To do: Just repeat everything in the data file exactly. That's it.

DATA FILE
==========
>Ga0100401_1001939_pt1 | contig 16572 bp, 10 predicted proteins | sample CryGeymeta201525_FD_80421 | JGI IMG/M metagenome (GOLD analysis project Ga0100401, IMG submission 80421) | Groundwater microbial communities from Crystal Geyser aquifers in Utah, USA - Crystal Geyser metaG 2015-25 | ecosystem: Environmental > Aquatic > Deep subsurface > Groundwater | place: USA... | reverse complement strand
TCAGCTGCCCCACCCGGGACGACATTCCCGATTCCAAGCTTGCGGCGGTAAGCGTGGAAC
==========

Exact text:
>Ga0100401_1001939_pt1 | contig 16572 bp, 10 predicted proteins | sample CryGeymeta201525_FD_80421 | JGI IMG/M metagenome (GOLD analysis project Ga0100401, IMG submission 80421) | Groundwater microbial communities from Crystal Geyser aquifers in Utah, USA - Crystal Geyser metaG 2015-25 | ecosystem: Environmental > Aquatic > Deep subsurface > Groundwater | place: USA... | reverse complement strand
TCAGCTGCCCCACCCGGGACGACATTCCCGATTCCAAGCTTGCGGCGGTAAGCGTGGAAC